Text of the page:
First and most important, consider the purpose of creating the list. In addition to making money, it needs to add something to humanity’s knowledge. Even lists on comedy websites like Cracked have a reason for existing, usually because the writing style entertains readers while the content educates them. The sample list of tricolor cats would exist because I’m a huge fan of these beautiful fur colors and want to share what they are and why I think they’re so beautiful, so essentially for education, information,and persuasion.
It’s not enough for us writers to know the purpose of our list; We have to clearly express it to our audience as well. Before we launch into our list, we should provide an explanation of what we expect our readers to take from the list. For example:
These beautiful fur colors are often misunderstood by everyone, even self-proclaimed cat lovers. The following list will detail what the various tricolor cats look like and what makes them special to their fans.
When we start writing our list, it’s fine to create an outline (“skeleton” as I would call it) so that it serves as a guide for what we’ll write about. We should expand on our list later, giving details that are relevant to the purpose of our list. This is when our list becomes meaningful because now readers can look at it and say “Okay, I see what they mean.” Using my example, the list itself might look like this:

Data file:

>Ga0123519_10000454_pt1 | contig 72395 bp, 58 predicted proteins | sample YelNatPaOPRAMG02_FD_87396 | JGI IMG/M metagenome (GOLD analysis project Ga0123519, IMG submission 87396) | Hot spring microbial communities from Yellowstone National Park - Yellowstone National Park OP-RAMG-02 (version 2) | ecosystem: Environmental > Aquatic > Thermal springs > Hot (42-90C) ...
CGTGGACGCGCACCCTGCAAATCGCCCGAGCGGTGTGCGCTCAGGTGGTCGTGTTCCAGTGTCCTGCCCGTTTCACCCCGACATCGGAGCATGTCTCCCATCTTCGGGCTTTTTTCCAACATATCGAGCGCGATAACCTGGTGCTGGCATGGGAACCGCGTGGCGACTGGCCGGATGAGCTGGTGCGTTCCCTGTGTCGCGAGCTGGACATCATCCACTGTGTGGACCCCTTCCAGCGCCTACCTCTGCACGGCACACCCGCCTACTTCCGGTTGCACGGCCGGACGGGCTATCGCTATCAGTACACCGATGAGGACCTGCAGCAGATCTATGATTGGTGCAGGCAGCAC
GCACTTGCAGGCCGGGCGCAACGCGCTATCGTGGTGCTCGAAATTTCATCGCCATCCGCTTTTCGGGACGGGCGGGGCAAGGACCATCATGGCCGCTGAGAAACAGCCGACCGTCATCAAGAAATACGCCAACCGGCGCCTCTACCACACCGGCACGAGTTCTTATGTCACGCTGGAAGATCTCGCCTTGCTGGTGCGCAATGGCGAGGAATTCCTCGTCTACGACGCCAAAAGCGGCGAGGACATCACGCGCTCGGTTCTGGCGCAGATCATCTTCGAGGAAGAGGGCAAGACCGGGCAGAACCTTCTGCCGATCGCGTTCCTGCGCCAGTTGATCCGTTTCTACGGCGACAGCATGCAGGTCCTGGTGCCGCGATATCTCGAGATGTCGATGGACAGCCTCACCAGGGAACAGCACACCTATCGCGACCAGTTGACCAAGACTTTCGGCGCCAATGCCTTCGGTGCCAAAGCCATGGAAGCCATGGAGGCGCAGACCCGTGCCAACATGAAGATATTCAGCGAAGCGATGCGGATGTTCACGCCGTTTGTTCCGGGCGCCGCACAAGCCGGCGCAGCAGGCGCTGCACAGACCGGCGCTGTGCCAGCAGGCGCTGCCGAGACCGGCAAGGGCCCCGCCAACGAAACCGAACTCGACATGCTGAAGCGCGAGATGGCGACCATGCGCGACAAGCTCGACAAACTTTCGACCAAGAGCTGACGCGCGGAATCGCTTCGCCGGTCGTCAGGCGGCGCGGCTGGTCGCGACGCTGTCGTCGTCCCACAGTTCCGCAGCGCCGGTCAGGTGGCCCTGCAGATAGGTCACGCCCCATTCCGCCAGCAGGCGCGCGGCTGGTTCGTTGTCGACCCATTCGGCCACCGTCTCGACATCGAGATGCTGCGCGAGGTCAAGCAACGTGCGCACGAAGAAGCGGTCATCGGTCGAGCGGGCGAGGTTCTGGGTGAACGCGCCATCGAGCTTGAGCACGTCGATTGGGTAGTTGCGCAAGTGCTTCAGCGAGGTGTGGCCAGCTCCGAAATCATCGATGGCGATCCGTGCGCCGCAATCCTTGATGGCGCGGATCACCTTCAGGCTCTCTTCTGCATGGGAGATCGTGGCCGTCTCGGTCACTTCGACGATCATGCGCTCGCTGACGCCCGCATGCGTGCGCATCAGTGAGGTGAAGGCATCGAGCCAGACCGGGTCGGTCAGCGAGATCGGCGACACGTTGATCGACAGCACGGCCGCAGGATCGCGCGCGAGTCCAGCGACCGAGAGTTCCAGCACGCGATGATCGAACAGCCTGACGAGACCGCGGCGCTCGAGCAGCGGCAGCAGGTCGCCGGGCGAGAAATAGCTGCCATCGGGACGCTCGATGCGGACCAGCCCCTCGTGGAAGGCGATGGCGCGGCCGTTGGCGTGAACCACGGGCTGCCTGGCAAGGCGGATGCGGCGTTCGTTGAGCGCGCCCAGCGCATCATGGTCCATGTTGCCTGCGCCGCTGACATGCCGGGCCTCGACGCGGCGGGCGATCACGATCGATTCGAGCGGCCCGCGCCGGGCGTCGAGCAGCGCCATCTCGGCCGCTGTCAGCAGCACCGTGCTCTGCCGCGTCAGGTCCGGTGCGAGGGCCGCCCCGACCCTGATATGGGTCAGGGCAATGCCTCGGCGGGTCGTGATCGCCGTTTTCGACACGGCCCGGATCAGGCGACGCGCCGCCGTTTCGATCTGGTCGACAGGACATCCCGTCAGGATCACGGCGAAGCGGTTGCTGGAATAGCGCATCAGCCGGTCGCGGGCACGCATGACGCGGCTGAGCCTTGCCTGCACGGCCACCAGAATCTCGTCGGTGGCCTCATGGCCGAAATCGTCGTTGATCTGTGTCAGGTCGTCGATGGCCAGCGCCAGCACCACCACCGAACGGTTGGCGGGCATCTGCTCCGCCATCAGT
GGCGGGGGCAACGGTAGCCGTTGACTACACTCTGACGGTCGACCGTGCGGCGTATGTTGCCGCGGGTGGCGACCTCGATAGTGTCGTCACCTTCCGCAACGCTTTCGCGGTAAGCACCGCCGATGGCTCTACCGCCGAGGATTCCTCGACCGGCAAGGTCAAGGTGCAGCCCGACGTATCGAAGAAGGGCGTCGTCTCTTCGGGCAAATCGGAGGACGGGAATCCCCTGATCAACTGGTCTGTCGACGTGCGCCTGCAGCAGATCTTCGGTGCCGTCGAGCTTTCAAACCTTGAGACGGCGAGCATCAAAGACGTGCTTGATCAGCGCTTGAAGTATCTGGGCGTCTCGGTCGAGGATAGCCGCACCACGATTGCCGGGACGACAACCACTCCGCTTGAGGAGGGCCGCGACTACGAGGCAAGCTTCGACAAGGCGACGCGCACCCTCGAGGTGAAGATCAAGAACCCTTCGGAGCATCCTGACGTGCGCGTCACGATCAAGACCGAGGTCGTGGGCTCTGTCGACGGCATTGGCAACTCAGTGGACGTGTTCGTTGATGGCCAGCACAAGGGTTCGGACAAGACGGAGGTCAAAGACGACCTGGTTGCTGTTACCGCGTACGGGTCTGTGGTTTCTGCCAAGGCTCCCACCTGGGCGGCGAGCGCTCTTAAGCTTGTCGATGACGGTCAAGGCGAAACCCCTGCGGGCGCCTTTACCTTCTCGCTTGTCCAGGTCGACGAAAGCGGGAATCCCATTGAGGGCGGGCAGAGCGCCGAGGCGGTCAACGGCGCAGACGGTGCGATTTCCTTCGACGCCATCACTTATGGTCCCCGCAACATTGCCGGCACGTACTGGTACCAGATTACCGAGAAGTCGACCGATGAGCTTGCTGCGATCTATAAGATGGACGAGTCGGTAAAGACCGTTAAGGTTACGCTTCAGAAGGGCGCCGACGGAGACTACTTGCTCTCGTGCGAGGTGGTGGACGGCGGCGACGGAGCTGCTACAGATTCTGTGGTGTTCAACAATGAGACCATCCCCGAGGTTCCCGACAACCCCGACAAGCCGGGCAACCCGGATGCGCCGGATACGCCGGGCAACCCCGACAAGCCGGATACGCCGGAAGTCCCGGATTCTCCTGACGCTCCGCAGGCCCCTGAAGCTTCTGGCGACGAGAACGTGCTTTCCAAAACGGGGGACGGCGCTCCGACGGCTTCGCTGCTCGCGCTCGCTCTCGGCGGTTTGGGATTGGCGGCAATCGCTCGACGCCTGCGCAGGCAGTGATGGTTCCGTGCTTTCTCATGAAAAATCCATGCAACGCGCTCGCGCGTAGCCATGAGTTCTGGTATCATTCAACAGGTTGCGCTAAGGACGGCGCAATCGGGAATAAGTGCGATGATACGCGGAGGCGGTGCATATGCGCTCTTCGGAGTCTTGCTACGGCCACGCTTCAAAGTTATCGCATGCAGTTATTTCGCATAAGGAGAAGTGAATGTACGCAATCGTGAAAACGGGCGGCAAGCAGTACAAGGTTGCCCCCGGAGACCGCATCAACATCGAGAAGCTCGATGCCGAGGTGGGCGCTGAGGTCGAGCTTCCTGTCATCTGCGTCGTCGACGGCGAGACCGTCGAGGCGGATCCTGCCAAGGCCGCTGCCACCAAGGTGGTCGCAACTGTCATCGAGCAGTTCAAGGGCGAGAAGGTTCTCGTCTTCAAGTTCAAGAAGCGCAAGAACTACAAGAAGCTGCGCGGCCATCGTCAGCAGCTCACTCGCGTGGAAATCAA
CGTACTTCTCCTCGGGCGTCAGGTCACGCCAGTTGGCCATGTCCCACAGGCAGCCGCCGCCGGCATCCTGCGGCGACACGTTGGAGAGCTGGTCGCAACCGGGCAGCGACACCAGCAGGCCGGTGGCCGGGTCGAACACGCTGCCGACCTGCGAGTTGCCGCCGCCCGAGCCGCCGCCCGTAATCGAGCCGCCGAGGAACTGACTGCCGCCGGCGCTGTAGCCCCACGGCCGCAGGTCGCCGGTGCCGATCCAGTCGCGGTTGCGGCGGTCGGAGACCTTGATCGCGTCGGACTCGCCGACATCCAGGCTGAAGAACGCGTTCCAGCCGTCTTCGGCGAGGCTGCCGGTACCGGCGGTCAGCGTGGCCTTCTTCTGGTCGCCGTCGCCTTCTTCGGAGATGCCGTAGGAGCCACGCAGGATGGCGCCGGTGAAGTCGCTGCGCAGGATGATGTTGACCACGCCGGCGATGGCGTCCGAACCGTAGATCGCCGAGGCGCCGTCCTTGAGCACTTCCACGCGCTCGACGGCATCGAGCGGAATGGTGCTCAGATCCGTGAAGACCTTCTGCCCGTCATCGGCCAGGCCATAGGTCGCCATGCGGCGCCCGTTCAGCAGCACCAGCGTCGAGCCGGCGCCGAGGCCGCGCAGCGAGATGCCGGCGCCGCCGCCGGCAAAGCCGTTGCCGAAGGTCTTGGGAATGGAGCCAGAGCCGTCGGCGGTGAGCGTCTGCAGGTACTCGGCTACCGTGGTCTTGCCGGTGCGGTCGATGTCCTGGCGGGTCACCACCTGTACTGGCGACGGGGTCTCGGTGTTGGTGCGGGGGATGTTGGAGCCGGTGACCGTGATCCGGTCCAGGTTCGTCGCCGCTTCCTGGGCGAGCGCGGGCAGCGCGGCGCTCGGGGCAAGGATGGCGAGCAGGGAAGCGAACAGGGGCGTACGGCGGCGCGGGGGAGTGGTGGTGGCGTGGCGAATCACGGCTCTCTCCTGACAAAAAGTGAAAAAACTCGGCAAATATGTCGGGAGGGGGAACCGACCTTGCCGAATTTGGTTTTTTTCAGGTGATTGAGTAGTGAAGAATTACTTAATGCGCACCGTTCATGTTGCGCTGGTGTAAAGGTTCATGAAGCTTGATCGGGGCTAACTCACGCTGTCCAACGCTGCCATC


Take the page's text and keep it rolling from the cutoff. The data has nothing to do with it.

- Calico-These cats are mostly white with distinctive patches of auburn (red) or gold and black fur. They have been studied by scientists who think there is a link between calico obesity and human obesity.
- Chocolate tortoiseshell-These cats are mostly black or very dark brown with brindled fur of auburn (red) or gold and cream fur. Fans of the chocolate tortoiseshell call them “quirky” and say they are full of “tortitude”.
There are mixed thoughts on whether the list should have a closing paragraph or not. I recommend closing with a few sentences or questions for the readers, but this is optional. Just be sure to end on a strong note.
Readers I now turn to your knowledge of lists. Is there anything I missed? What adds interest to a list in your mind? Do you prefer reading lists or traditional articles?